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Compare 1577 edition: 1 2 3 An earthquake was in the moneth of September in diuerse places of this realme,An earth|quake in di|uerse places [...] England. speciallie in Lin|colne & Northamptonshires. After the election of the maior of London by the councels letters, the quéens maiesties pleasure was signified vnto sir Thomas Lodge then maior, that forsomuch as the plague was so great in the citie, the new maior elected shuld kéepe no feast at the Guildhall,No maiors feast kept at the Guildhall. for doubt that tho|rough bringing togither such a multitude, the infec|tion might increase. For that wéeke there died with|in the citie and out parishes, more than two thou|sand: wherefore sir Iohn Whight, the new maior, tooke his oth at the vttermost gate of the tower of London. Anno Reg. 6. From the first daie of December, till the twelfe, was such continuall lightning and thunder, especiallie the same twelfe daie at night,Lightning & thunder in December. that the like had not béene séene nor heard by anie man then liuing.

Compare 1577 edition: 1 2 3 4 5 A monstrous fish driuen to shore.In the moneth of December was driuen on the shore at Grimsbie in Lincolnshire a monstruous fish, in length ninetéene yards, his taile fiftéene foot broad, and six yards betwéene his eies, twelue men stood vpright in his mouth to get the oile. For that the plague was not fullie ceassed in London, Hila|rie tearme was kept at Hertford castell beside Ware. Terme kept at Hertford. Rich. Grafton A peace be|tweene Eng|land and France. This yeare the thirtéenth of Aprill, an hono|rable and ioifull peace was concluded, betwixt the quéenes maiestie and the French king; their realmes dominions and subiects: and the same peace was proclamed with sound of trumpet, before hir maie|stie in hir castell of Windsor, then being present the French ambassadors. And shortlie after, the quéenes grace sent the right honourable sir Henrie Careie lord of Hunnesdon,The noble de|scent of the lord of Hun|nesdon. now lord chamberleine (of whose honourable and noble descent it is thus written

—cuius fuerat matertera pulchra
Reginae genitrix Henrici nobilis vxor)
accompanied with the lord Strange, beside diuerse knights and gentlemen, vnto the French king, with the noble order of the garter, who finding him at the citie of Lions, being in those parties in progresse, he there presented vnto him the said noble order: and Garter king at armes inuested him therewith, ob|seruing the ceremonies in that behalfe due and re|quisit. The plague (thanks be to God) being cleane ceassed in London, both Easter and Midsummer tearmes were kept at Westminster. ¶And here by the waie to note the infection of this plague to haue béene dispersed into other countries besides Eng|land, it is read in Schardius In epitome rerum gestarum sub Ferdinando primo imperatore, The plague in Germanie whereof three hundred thou|sand died. that the pestilence did so rage in Germanie, and poisoned such peopled pla|ces, namelie Norimberge, Francford, Magdburge, Danske, Hamburgh, and their borders, that by esti|mation (saith he) there died of that contagion to the number of thrée hundred thousand. A grieuous scourge of God (saith mine author) howbeit verie few thereby so terrified, that they reformed their wicked liues. Which plague in Germanie I there|fore doo here repeat, bicause by all likelihoods it is to be gathered, that as it raged in the same yeare both there and here; so the cause maie be all one that bred so venemous an effect.]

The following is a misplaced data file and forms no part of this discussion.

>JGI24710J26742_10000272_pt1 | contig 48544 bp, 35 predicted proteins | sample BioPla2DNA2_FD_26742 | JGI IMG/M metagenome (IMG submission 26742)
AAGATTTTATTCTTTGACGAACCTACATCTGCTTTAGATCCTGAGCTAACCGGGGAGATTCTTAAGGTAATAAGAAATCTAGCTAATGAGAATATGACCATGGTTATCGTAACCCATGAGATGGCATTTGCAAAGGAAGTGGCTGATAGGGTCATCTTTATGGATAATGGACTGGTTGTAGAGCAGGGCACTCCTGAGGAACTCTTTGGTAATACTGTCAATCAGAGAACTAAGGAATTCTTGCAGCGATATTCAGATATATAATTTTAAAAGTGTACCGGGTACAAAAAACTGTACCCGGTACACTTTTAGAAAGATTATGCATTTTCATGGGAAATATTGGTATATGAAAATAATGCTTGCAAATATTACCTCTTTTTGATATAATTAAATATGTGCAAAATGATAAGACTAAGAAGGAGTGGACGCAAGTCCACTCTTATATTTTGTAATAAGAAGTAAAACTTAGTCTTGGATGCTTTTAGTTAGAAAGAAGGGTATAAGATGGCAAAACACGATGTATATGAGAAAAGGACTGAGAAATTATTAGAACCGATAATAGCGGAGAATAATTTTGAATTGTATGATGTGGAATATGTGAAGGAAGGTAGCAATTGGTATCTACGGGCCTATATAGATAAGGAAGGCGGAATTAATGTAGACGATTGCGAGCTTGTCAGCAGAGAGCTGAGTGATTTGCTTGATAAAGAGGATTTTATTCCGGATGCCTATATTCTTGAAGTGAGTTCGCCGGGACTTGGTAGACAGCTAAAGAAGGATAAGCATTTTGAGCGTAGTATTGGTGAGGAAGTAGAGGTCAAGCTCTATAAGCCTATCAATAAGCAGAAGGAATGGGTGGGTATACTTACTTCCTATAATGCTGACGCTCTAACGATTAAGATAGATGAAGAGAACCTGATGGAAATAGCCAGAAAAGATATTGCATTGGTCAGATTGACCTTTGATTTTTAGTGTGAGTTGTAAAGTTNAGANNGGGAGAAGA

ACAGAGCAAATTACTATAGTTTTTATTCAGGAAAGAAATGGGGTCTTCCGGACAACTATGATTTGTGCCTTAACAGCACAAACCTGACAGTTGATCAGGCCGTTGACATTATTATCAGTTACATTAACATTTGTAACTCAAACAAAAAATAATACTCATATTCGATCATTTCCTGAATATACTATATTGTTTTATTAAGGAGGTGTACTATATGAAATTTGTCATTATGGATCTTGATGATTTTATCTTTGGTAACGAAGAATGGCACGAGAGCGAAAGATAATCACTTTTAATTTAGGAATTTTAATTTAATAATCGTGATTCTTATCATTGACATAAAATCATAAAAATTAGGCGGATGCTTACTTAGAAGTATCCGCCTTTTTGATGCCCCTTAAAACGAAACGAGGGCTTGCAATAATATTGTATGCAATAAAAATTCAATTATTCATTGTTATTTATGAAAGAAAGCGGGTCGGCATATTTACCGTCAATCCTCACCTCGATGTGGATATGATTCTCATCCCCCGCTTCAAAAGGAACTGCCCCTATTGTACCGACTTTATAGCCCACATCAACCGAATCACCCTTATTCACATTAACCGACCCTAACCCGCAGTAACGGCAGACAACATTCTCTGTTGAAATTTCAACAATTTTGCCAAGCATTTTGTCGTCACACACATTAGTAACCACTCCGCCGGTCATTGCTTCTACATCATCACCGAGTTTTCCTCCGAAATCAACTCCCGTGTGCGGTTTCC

Compare 1577 edition: 1 2 There was on the vigill of S. Peter a watch in the citie of London,Watch on S. Peters night. which did onelie stand in the highest stréets of Cheape, Cornehill, and so foorth to Algate: which watch was to the commons of the same ci|tie as chargeable, as when in times past it had béene commendablie doone.

Abraham Hartwell in regina literata.

The quéenes progresse tho|rough Cam|bridge.

The fift of August, the quéenes maiestie in hir progresse came to the vniuersitie of Cambridge, and was of all the students (being inue|sted according to their degrées taken in the schooles) honourablie and ioifullie receiued in the Kings col|lege, where she did lie during hir continuance in Cambridge. The daies of hir abode were passed in scholasticall exercises of philosophie, physicke, and di|uinitie: the nights in comedies, and tragedies, set foorth partlie by the whole vniuersitie, and partlie by the students of the Kings college, to recreat and de|light hir maiestie, who both heard them attentiuelie, and beheld them chéerefullie.

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